WIL was originally called the Windows Internal Library and, as the name suggests, used exclusively inside Microsoft for Windows development. As such, it generally targets the latest version of Windows and doesn’t try to be a solution with backward compatibility in mind. This is no option for the applications I am developing, which may still find themselves running on an ancient Windows XP machine. After all, backward and forward compatibility is also one of the major advantages of the Win32 API that shouldn’t be sacrificed easily. No matter if that is a constraint for you or not, WIL is definitely worth a look though. Even if you’re unable to use it directly, you may be able to take over some of its concepts in your application :)
.NET Framework and .NET Core
Finally, let’s not forget about the .NET Framework and its Windows Forms library for user interface design.
This usually doesn’t fit into an article about C++ development due to its entirely different paradigm: Code for the .NET Framework is likely written in C#, memory is garbage-collected, and the entire source is compiled to an intermediate language instead of native machine instructions. However, along with its intuitive UI designer, .NET is often the tool of choice for Windows developers to quickly create graphical applications. Does that mean we can just drop C++ and go with C# and .NET for all our tasks? Hell no!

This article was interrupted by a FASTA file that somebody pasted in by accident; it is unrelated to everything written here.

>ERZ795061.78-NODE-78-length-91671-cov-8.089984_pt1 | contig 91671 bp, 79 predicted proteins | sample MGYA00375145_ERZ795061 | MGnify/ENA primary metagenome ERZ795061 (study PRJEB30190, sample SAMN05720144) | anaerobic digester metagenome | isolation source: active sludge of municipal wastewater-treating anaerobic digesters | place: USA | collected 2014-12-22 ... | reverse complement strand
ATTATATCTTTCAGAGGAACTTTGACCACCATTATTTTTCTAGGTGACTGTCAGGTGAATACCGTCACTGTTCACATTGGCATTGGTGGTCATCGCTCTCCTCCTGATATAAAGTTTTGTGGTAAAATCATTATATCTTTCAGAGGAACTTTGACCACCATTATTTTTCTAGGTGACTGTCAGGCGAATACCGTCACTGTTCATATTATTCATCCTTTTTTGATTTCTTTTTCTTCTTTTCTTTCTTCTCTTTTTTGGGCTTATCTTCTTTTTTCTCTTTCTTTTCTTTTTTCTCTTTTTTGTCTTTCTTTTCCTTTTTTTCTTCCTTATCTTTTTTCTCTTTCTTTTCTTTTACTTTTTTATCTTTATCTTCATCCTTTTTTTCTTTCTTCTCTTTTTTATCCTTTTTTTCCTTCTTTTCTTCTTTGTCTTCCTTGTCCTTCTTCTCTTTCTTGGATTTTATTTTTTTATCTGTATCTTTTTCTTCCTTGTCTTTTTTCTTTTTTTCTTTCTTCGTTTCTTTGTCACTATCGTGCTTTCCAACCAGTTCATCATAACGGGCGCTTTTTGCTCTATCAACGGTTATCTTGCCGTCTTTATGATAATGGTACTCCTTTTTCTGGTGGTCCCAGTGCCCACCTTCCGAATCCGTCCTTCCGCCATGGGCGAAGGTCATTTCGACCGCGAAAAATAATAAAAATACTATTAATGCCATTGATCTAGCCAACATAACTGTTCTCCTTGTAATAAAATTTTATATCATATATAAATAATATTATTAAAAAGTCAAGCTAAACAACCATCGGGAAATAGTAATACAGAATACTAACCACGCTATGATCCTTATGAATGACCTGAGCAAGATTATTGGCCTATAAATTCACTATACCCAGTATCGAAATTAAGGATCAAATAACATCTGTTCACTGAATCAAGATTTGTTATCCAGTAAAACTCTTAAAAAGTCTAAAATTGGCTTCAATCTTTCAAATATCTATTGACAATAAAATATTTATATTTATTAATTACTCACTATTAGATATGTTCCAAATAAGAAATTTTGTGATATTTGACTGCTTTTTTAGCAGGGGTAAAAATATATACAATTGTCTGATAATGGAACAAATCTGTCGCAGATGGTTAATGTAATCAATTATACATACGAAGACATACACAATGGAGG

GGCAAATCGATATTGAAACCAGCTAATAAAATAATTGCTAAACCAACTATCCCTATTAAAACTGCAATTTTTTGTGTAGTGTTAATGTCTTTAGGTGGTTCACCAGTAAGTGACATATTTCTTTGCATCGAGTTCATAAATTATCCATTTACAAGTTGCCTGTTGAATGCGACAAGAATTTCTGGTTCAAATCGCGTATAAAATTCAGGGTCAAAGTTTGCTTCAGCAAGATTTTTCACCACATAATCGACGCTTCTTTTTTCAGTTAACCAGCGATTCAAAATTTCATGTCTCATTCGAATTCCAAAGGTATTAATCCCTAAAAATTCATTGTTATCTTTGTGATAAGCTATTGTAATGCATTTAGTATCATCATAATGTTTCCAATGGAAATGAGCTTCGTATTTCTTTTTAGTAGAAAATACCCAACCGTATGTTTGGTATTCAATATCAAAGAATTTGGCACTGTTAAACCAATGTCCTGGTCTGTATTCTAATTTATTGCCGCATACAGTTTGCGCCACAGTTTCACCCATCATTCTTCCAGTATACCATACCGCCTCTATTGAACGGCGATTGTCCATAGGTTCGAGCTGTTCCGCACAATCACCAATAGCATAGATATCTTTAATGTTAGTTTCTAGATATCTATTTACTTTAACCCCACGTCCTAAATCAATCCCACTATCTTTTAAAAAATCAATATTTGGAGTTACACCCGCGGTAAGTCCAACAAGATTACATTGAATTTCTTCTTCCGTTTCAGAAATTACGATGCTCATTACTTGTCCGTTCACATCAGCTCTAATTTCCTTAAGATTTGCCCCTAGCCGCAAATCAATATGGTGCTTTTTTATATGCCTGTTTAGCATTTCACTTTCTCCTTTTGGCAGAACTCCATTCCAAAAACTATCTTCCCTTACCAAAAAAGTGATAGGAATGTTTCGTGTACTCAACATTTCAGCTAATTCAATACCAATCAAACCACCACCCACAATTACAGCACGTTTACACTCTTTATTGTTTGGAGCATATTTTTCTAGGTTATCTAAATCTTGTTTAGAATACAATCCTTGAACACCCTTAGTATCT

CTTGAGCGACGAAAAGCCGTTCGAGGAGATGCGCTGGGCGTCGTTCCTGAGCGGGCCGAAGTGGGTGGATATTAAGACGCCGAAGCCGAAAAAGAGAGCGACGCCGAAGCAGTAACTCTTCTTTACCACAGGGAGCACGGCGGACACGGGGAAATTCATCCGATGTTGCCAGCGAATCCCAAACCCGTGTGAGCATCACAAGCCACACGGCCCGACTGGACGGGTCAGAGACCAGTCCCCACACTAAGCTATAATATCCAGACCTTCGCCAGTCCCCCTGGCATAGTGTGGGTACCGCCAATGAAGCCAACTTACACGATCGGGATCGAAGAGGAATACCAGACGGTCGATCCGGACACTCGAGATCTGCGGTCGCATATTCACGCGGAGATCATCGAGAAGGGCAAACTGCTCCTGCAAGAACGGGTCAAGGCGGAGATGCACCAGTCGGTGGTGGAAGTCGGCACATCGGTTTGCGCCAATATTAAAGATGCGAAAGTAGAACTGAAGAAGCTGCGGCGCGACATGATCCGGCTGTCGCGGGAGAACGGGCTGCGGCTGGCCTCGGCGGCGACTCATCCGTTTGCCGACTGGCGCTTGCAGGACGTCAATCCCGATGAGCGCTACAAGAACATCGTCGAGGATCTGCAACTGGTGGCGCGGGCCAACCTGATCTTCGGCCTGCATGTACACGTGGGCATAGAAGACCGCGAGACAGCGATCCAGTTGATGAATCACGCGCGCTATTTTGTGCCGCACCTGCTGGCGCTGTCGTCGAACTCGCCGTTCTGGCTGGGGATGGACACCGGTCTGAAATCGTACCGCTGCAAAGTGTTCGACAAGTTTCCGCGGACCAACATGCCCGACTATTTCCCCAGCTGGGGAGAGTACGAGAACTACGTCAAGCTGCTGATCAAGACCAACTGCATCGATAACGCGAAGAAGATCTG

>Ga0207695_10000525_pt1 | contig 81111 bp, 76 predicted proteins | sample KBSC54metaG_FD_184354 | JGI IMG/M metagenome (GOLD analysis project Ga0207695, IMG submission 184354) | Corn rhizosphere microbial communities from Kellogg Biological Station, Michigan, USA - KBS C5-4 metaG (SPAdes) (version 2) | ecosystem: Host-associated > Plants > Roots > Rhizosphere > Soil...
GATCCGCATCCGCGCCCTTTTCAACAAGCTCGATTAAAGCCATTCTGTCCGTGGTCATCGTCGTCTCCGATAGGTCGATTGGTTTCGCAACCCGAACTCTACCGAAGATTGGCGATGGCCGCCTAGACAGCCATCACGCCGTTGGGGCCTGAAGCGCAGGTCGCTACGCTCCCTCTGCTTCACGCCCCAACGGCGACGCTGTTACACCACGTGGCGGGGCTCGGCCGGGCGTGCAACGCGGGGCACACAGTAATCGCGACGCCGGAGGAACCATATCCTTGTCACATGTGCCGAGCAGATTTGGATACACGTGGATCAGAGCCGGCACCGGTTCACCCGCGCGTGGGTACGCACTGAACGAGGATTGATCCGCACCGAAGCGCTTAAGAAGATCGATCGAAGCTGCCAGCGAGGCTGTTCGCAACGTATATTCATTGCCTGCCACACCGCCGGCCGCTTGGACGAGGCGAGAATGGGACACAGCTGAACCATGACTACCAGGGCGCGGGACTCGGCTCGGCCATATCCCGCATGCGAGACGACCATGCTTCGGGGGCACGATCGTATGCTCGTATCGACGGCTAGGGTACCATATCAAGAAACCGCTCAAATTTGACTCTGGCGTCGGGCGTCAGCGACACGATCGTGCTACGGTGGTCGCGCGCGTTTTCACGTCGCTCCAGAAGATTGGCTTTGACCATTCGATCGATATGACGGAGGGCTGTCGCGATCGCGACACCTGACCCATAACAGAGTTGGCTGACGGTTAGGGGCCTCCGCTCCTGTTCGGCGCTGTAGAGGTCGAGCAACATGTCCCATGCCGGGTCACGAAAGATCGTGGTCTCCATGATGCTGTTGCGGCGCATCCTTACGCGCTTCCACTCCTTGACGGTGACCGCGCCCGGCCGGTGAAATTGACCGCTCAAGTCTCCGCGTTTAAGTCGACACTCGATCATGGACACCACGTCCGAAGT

While compiled .NET executables are lightweight enough to fulfill that constraint, they always depend on the heavyweight .NET Framework.
And here comes the culprit:
Different Windows versions ship with different .NET Framework versions preinstalled, and the compatibility matrix isn’t that easy.
You want to target Windows 7? Then your application needs to be written for .NET Framework 3.5, which is the only version that comes with Windows 7. But keep in mind that your app won’t run under Windows 8 or 10 out of the box, which only ship with .NET Framework 4.x. Yes, you read that right, .NET Framework 4.x won’t run applications written for .NET Framework 3.5.
You are also screwed if you jumped on the train too early: .NET Framework 1.x and all applications written for it are no longer supported starting with Windows 7.